Mr. Mackin and NBC Universal Television Group President and Chief Operating Officer Randy Falco stressed that NBBC is very different from the recent agreement Fox Broadcasting and its affiliates reached that will allow Fox more freedom to spin off its prime-time programming into on-demand platforms and give affiliates a share of the resulting revenues.
NBBC is a legal joint venture. NBC is the majority partner this time, unlike the 50-50 structure of Weather Plus, but it once again will manage the joint venture.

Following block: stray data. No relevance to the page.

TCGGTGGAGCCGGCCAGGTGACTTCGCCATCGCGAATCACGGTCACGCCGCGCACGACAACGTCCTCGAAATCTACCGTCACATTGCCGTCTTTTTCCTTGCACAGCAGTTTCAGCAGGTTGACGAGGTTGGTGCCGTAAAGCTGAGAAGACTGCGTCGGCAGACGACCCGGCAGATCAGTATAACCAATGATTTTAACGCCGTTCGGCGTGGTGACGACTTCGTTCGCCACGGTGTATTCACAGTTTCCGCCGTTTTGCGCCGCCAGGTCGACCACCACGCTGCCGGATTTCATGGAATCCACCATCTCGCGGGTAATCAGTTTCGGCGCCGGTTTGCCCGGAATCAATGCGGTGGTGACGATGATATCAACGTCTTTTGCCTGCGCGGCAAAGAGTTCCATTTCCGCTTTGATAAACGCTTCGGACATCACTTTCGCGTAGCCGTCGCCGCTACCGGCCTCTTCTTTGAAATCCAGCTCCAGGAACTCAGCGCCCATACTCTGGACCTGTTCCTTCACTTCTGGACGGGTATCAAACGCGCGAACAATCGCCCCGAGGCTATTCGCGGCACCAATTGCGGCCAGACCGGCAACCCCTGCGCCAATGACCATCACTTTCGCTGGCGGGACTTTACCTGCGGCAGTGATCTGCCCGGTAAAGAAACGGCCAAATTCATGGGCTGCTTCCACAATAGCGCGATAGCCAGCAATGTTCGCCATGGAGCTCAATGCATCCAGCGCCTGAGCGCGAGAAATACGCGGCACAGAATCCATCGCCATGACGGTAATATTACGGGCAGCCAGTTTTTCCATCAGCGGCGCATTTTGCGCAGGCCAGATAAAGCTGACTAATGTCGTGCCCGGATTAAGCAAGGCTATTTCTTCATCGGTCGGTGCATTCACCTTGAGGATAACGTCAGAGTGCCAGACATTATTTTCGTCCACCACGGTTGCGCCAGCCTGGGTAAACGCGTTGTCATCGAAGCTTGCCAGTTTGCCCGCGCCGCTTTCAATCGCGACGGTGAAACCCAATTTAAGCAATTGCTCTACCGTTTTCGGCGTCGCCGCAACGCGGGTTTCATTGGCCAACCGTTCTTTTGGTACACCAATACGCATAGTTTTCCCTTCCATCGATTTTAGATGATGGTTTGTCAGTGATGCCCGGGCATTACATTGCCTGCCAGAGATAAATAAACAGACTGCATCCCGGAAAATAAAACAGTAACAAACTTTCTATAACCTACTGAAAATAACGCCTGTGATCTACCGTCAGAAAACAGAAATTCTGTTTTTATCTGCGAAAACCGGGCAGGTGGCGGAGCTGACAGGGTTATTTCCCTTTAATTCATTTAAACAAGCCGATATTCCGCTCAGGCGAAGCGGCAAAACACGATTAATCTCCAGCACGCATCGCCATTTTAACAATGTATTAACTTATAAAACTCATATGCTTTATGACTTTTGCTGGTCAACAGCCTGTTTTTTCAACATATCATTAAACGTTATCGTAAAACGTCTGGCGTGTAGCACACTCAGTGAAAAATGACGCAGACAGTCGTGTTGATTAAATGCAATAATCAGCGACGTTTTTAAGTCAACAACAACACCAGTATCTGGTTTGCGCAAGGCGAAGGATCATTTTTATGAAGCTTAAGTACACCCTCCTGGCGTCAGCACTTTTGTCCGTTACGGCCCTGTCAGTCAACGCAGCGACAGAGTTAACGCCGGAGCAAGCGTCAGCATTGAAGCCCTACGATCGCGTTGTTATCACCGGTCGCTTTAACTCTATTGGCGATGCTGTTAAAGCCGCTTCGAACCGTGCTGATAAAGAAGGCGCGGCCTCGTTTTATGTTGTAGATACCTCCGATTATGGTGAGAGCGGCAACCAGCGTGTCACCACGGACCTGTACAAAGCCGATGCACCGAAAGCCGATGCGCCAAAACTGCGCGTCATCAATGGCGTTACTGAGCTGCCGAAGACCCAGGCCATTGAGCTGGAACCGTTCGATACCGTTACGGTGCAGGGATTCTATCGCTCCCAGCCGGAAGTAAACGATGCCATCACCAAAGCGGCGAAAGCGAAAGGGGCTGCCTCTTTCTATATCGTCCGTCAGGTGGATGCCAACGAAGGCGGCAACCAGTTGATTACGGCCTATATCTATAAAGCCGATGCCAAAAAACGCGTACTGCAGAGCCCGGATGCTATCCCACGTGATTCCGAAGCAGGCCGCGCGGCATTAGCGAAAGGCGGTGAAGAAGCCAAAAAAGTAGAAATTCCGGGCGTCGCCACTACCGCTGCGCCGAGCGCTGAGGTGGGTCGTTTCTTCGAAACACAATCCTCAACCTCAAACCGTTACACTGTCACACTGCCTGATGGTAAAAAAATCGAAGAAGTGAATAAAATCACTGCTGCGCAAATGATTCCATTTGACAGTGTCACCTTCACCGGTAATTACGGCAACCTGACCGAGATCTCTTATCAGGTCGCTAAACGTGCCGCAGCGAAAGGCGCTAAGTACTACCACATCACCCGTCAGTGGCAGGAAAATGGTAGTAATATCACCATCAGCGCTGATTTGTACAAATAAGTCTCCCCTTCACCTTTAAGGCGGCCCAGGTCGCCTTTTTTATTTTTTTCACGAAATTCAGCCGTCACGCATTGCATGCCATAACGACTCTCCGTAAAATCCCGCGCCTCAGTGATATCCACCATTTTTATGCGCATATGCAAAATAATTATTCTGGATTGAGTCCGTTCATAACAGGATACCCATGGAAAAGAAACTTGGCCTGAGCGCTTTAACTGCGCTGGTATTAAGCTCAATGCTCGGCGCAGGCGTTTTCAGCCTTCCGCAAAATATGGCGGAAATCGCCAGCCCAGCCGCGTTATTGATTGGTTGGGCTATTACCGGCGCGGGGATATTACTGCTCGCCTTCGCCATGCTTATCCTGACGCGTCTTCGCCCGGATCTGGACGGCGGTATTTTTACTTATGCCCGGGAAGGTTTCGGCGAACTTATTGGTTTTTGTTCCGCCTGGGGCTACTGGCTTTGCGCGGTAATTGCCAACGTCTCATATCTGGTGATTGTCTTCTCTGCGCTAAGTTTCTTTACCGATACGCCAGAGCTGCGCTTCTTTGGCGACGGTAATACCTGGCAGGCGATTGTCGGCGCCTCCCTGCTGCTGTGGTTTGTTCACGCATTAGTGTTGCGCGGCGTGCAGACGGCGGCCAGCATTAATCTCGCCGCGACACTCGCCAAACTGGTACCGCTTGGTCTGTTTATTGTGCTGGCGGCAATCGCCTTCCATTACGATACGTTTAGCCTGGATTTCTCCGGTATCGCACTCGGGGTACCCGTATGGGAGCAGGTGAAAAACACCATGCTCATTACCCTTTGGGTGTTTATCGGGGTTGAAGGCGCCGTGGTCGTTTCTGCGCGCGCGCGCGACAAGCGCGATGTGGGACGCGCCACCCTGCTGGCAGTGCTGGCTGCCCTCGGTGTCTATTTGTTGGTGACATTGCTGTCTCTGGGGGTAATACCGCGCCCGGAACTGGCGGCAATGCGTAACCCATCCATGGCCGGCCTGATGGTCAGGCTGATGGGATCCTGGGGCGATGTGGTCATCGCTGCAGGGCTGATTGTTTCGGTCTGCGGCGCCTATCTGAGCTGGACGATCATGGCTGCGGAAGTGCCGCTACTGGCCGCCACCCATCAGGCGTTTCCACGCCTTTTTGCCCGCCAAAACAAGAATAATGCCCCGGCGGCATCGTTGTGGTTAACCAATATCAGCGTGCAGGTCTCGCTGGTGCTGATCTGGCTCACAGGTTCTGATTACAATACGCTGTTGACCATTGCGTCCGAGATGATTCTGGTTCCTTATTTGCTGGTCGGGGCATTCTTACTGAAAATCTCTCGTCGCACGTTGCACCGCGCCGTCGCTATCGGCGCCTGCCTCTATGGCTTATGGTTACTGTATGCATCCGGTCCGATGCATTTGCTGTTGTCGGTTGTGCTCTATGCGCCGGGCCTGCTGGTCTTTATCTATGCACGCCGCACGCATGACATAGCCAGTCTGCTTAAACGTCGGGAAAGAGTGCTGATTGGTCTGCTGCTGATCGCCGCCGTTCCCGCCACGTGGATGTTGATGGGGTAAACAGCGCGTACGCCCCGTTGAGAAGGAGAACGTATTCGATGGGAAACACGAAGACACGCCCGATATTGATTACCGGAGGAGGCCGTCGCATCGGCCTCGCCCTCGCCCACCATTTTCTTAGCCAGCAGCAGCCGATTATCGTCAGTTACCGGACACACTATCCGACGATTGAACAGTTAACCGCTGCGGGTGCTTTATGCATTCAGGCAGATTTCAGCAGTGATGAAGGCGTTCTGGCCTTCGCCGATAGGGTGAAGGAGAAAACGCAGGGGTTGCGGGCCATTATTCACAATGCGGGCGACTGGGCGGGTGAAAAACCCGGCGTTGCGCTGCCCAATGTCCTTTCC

“Significant sums of launch capital” have been committed by both sides so far,” Mr. Mackin said.
Mr. Falco said another distinction is that “a lot of the other deals you are hearing about and that are being announced at other networks between them and their affiliate bodies oftentimes come about as a result of crises. They don’t talk to each other, and all of a sudden there’s an NFL deal to be negotiated or some other thing, and then suddenly they have this new announcement about a downloading, revenue-sharing kind of a business. That’s just not what happens here. We have, for the last three years, been in an ongoing, constant discussion about creating new businesses, new revenue streams and really reinventing the partnership that exists between NBC and its affiliates.”
“When we come together, the NFL [isn’t] a crisis. It was just part of a conversation,” Mr. Falco said.